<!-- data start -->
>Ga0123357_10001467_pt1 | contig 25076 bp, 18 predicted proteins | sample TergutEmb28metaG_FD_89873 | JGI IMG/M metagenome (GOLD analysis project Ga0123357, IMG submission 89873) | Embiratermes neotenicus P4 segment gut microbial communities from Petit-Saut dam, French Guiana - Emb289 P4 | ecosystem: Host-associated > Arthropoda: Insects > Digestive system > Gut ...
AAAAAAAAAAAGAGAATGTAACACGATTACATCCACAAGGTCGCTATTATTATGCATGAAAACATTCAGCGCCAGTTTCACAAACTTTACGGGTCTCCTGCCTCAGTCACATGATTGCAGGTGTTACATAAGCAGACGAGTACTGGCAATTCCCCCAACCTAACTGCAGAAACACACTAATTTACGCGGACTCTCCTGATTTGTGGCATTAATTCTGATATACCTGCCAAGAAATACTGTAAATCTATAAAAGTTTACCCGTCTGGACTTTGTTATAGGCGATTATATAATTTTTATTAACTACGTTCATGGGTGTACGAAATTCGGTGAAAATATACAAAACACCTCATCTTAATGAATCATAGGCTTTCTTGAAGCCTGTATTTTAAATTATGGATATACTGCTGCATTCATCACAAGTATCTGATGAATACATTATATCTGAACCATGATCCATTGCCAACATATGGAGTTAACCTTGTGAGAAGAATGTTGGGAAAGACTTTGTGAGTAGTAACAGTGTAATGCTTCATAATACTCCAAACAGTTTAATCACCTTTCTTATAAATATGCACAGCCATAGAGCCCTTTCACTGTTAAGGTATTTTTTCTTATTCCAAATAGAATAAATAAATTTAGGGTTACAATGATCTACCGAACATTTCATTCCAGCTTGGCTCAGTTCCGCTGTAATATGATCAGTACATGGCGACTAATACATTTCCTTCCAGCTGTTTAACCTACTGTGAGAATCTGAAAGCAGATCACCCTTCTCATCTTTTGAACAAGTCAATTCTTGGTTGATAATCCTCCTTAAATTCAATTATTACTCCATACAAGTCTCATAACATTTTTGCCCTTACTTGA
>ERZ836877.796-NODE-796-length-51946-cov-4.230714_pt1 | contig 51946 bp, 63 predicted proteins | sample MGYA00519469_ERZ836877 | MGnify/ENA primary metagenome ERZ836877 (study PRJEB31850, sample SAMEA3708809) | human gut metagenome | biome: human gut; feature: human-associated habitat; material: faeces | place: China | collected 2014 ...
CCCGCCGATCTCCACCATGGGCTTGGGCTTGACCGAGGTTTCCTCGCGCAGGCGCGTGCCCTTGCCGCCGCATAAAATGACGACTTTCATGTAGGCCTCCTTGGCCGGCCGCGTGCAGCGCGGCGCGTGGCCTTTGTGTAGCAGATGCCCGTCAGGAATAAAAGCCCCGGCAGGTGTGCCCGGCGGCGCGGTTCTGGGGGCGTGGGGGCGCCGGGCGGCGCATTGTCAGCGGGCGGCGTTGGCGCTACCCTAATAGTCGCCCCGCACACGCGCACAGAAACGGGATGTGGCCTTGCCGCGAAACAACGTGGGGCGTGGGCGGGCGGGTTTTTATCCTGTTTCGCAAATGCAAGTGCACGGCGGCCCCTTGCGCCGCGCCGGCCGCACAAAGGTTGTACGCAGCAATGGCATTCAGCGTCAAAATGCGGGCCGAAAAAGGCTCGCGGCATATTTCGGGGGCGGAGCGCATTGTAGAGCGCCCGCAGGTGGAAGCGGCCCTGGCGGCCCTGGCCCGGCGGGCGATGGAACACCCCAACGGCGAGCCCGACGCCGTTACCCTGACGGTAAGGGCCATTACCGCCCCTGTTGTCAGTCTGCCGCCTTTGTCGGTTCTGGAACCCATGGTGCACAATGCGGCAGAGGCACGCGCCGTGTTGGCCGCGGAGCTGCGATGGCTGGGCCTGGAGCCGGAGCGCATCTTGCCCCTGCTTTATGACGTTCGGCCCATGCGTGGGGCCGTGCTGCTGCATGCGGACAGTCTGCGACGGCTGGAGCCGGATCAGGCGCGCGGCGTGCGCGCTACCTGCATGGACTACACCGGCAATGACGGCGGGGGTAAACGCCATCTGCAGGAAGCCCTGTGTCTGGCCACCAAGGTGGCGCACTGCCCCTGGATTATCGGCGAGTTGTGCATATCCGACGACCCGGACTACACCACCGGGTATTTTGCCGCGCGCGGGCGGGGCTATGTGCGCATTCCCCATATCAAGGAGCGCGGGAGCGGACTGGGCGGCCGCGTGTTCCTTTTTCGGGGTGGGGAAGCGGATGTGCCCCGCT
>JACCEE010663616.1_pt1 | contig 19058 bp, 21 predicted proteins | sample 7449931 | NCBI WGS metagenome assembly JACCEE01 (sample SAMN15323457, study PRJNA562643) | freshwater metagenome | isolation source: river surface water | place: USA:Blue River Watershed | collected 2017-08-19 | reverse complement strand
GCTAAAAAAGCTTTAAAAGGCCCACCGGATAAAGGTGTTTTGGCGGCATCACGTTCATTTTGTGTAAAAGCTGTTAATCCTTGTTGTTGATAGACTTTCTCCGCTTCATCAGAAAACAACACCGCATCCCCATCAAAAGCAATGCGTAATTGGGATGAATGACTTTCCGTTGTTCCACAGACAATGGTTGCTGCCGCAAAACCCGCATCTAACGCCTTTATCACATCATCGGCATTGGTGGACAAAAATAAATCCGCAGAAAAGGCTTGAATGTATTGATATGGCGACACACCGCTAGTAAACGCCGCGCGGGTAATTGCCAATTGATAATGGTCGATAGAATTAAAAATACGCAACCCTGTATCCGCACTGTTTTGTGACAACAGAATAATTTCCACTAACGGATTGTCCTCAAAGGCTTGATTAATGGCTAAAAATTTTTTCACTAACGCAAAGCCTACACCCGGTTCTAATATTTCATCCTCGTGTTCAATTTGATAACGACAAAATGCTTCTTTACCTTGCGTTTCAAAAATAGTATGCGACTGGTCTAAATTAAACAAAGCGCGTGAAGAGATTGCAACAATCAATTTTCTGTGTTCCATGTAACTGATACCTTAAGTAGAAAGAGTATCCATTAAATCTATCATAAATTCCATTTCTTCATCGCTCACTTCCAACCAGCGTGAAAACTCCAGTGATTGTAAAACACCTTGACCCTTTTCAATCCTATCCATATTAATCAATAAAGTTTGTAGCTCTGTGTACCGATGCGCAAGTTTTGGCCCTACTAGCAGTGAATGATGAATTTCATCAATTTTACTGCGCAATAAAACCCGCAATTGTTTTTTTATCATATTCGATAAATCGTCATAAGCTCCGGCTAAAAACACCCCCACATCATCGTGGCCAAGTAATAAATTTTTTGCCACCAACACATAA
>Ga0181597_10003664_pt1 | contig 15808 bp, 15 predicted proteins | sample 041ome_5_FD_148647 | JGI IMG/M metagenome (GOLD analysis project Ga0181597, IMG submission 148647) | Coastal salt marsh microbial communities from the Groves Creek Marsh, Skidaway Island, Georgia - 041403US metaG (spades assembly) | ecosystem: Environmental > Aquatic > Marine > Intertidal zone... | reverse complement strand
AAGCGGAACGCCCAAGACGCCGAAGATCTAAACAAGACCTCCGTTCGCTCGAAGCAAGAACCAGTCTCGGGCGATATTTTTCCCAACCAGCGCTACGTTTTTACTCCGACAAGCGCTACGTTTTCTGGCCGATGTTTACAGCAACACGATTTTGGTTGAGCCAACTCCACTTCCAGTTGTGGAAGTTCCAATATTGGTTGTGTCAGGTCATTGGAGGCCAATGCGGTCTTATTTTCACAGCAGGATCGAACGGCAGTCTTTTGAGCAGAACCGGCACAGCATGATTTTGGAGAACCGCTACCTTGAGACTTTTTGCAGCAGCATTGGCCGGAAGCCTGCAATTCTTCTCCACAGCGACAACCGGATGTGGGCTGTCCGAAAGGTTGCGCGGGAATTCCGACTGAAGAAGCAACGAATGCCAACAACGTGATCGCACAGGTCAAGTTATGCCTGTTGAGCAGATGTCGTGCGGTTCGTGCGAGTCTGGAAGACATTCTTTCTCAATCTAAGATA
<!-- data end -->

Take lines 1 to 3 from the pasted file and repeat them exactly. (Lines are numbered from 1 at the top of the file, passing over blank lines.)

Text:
>Ga0123357_10001467_pt1 | contig 25076 bp, 18 predicted proteins | sample TergutEmb28metaG_FD_89873 | JGI IMG/M metagenome (GOLD analysis project Ga0123357, IMG submission 89873) | Embiratermes neotenicus P4 segment gut microbial communities from Petit-Saut dam, French Guiana - Emb289 P4 | ecosystem: Host-associated > Arthropoda: Insects > Digestive system > Gut ...
AAAAAAAAAAAGAGAATGTAACACGATTACATCCACAAGGTCGCTATTATTATGCATGAAAACATTCAGCGCCAGTTTCACAAACTTTACGGGTCTCCTGCCTCAGTCACATGATTGCAGGTGTTACATAAGCAGACGAGTACTGGCAATTCCCCCAACCTAACTGCAGAAACACACTAATTTACGCGGACTCTCCTGATTTGTGGCATTAATTCTGATATACCTGCCAAGAAATACTGTAAATCTATAAAAGTTTACCCGTCTGGACTTTGTTATAGGCGATTATATAATTTTTATTAACTACGTTCATGGGTGTACGAAATTCGGTGAAAATATACAAAACACCTCATCTTAATGAATCATAGGCTTTCTTGAAGCCTGTATTTTAAATTATGGATATACTGCTGCATTCATCACAAGTATCTGATGAATACATTATATCTGAACCATGATCCATTGCCAACATATGGAGTTAACCTTGTGAGAAGAATGTTGGGAAAGACTTTGTGAGTAGTAACAGTGTAATGCTTCATAATACTCCAAACAGTTTAATCACCTTTCTTATAAATATGCACAGCCATAGAGCCCTTTCACTGTTAAGGTATTTTTTCTTATTCCAAATAGAATAAATAAATTTAGGGTTACAATGATCTACCGAACATTTCATTCCAGCTTGGCTCAGTTCCGCTGTAATATGATCAGTACATGGCGACTAATACATTTCCTTCCAGCTGTTTAACCTACTGTGAGAATCTGAAAGCAGATCACCCTTCTCATCTTTTGAACAAGTCAATTCTTGGTTGATAATCCTCCTTAAATTCAATTATTACTCCATACAAGTCTCATAACATTTTTGCCCTTACTTGA
>ERZ836877.796-NODE-796-length-51946-cov-4.230714_pt1 | contig 51946 bp, 63 predicted proteins | sample MGYA00519469_ERZ836877 | MGnify/ENA primary metagenome ERZ836877 (study PRJEB31850, sample SAMEA3708809) | human gut metagenome | biome: human gut; feature: human-associated habitat; material: faeces | place: China | collected 2014 ...